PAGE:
Thats when I got my first sighting of the Northern lights with the naked eye, It was no more than a flicker really, you could see a couple of beams but no real colour, just a slight twinge of red/magenta in the sky.


I composed the shot and set it at F2.8, ISO 2000 and did a 6 second exposure as I didn't want to get much star movement and the sensor performance on the Canon EOS R5 is really good in low light and doesn't produce too much noise so I was fairly confident I could crank it further if I needed too.


I clicked the shutter release cable and waited for what seemed like an age, and when the shutter finally finished its exposure and the image came up on screen I was absolutely blown away, the colour in the sky that the sensor was able to pick up was vibrant and vivid, it was the most wonderful hues of magenta just catching on the way down, this was the beginning.......


Aurora Borealis New Forest
The Beginning......

I realised I needed to adjust my composition to be a bit more north, and checked the compass on my phone to confirm this and repositioned slightly, a composition that I didn't like as much but It had a far better showing of the Aurora Borealis so I went with it and again hit the shutter and waited.......

The colours were absolutely off the chart, greens, blues, magentas all dancing in the sky and brighter than you can imagine, it was absolutely insane and left my jaw wide open.

I was joined by another photographer who was making similar noises of disbelief and I said to them, People will never believe these shots aren't a photoshop, it just looked so vibrant.

photographing the Aurora in the new forest
The Aurora Borealis colours were off the chart

I stood for ages taking shot after shot and not varying the composition as I was completely mesmerised by the colour display in front of me and just couldn't snap out of it.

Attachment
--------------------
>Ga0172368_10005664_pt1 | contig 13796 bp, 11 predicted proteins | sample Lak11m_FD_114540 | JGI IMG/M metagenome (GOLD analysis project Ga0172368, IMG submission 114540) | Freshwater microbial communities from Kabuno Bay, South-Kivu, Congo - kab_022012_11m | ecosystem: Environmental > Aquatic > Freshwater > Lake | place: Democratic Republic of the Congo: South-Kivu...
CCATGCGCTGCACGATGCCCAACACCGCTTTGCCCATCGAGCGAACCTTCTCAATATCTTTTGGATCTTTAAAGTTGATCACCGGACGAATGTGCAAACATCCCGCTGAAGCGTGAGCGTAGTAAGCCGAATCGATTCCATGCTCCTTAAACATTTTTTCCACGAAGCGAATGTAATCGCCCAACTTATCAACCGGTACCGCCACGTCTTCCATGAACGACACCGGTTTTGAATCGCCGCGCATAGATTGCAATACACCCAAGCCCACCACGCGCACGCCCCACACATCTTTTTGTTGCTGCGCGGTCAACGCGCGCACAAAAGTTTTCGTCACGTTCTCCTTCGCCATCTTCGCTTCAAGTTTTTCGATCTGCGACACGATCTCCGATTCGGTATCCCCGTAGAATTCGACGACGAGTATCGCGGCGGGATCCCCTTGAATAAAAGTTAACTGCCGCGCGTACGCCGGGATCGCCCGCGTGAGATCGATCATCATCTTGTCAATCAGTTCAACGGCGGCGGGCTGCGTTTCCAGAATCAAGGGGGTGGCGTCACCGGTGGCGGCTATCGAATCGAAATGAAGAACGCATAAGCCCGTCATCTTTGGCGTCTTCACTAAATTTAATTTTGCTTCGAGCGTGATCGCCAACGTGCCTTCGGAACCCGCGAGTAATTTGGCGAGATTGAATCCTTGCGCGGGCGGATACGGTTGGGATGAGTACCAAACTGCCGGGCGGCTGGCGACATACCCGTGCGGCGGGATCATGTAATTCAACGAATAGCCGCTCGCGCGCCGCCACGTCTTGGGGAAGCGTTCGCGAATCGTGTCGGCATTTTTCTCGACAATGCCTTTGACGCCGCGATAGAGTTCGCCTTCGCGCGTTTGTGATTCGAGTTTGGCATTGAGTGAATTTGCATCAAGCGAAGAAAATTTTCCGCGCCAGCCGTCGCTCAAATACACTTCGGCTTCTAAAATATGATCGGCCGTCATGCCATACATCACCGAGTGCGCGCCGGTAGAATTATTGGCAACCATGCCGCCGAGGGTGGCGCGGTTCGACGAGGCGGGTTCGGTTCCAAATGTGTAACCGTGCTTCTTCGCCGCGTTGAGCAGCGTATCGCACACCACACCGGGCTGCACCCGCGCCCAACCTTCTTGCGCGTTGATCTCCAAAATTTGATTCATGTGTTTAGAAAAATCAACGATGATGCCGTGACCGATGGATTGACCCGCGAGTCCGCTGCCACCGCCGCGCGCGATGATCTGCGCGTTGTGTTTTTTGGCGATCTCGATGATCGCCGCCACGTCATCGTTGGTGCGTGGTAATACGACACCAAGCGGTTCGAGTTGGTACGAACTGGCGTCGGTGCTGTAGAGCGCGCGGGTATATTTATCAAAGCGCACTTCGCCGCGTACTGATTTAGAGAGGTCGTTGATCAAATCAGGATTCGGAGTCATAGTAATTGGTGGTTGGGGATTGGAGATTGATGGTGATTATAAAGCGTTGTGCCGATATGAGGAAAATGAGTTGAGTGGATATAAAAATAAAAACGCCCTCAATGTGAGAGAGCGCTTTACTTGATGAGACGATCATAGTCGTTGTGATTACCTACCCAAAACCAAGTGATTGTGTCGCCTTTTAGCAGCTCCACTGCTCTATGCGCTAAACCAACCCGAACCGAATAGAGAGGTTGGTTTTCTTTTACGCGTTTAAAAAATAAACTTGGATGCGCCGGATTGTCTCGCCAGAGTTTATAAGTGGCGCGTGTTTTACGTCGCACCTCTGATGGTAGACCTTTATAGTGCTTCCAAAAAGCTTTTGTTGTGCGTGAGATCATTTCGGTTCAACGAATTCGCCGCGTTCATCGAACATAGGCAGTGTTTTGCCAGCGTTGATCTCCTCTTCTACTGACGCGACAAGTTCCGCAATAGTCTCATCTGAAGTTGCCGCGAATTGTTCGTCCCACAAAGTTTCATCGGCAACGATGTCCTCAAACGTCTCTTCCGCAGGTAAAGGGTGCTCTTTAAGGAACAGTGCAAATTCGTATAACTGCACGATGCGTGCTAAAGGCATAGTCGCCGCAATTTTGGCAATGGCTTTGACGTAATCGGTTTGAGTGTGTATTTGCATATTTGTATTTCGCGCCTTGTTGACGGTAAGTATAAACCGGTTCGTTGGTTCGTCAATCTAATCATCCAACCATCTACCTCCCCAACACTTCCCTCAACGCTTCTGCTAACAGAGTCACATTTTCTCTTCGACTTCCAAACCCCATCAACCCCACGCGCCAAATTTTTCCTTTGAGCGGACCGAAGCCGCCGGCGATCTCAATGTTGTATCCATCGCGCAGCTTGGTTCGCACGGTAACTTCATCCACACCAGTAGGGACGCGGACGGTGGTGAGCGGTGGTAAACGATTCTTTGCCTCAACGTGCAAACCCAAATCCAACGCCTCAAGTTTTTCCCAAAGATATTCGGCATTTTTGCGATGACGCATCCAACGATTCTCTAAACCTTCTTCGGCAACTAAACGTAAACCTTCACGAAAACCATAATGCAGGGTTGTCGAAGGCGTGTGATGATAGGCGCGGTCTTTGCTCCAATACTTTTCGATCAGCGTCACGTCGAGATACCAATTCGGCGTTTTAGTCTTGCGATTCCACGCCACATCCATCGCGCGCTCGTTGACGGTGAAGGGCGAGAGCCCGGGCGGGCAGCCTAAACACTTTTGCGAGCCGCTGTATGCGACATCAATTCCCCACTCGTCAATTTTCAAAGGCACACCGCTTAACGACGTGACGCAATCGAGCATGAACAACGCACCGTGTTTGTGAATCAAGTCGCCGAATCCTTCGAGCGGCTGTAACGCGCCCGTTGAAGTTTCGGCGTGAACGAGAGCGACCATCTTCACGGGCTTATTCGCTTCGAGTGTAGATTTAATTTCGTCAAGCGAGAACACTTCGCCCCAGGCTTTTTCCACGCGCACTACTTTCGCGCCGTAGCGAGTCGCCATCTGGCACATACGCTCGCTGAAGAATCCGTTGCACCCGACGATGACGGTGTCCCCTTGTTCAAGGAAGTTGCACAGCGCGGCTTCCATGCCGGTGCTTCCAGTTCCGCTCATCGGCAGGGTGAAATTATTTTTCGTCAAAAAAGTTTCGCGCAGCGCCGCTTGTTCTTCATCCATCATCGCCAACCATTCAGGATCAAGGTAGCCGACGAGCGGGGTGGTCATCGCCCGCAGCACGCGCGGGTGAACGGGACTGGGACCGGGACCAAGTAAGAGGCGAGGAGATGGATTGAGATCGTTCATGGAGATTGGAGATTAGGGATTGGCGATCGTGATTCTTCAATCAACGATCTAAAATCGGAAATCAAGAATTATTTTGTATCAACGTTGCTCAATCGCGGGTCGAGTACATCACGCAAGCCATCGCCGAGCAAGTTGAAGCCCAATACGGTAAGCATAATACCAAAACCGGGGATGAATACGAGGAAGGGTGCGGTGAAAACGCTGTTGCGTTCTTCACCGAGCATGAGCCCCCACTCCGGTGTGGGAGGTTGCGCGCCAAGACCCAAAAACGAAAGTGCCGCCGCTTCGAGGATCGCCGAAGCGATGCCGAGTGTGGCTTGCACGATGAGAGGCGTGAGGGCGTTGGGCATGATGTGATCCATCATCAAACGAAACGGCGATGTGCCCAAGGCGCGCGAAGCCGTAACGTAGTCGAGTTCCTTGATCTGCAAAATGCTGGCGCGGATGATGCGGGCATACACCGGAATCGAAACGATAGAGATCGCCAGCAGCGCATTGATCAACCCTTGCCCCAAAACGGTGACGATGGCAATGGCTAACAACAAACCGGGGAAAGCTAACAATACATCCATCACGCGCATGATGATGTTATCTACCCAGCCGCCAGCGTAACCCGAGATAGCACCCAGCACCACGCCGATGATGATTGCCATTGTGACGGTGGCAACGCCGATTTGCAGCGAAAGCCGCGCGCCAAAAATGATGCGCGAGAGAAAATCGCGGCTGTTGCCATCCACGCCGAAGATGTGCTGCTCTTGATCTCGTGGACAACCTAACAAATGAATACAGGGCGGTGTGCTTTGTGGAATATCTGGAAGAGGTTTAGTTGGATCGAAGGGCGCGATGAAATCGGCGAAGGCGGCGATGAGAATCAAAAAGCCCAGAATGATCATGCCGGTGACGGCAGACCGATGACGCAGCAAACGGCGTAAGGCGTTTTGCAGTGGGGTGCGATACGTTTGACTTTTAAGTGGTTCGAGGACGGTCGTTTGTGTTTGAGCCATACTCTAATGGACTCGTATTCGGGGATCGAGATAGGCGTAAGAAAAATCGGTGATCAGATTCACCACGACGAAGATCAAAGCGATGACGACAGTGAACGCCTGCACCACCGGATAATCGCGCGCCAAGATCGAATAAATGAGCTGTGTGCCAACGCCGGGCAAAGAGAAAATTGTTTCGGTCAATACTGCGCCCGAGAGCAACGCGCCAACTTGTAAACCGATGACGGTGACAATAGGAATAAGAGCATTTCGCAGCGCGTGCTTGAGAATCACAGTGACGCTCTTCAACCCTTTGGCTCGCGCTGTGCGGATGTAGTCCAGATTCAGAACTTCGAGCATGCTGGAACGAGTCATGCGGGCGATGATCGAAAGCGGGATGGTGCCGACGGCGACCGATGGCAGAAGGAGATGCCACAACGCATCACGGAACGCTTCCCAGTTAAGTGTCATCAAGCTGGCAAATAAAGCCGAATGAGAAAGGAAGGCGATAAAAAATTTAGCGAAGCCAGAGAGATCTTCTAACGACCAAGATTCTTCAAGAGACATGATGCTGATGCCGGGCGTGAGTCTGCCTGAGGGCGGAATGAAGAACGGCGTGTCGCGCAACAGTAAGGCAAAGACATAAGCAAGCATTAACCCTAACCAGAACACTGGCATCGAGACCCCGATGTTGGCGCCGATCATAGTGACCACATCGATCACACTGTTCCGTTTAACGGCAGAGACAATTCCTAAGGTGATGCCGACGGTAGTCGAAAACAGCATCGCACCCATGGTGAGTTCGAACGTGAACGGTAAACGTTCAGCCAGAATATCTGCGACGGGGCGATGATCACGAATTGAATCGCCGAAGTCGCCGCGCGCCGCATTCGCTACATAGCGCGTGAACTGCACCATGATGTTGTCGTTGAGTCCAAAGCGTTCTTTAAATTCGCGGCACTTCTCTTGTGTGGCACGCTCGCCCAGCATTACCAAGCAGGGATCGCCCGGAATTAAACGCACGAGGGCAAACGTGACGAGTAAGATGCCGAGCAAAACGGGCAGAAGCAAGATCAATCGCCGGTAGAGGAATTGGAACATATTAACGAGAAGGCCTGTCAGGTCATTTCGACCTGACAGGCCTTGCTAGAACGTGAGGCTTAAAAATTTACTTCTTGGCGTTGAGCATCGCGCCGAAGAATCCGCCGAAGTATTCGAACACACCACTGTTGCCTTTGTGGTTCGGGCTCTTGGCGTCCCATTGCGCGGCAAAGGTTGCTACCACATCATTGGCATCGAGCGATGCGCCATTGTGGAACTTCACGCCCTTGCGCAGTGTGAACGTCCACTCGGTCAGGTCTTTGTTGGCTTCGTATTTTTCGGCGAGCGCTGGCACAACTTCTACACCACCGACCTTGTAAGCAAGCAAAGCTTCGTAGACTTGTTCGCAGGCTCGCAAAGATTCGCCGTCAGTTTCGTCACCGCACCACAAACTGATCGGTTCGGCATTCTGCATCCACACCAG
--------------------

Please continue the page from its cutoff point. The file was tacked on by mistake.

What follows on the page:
I finally tried a few variations of the composition in an effort to mix it up but it wasn't really working for me and I didn't want to waste the opportunity of a lifetime here.

northern lights Hampshire
A different point of view

I was looking around for a new composition, and I happened to look behind me, facing south, somewhere where the Aurora shouldn't be, but I could already see the shafts of light in the sky albeit no real colour except a small tone of magenta near the top so I span the camera round and recomposed to a shot that was visually much more appealing to me with the two trees side by side looking downhill and again excitedly clicked the shutter release.

Aurora Borealis in the New Forest
Northern Lights on full display

Waiting for the camera to expose the shot it felt like Christmas, I was giddy like a child waiting to open Christmas presents and see the surprise that was in store for me, and for once I knew it wouldn't be socks!.

When the camera finally revealed the image I was again absolutely elated at the wide colour spectrum that was on show, it was all the colours ! Like a nigh-time rainbow above the trees with very visible beams, these were emphasised by doing shorter shutter speeds and increasing the ISO to 3200, the longer I left the shutter open the more blurred the colours were, obviously really but this was all new to me and it took a second to work out how to get the best out of the scene presented to me.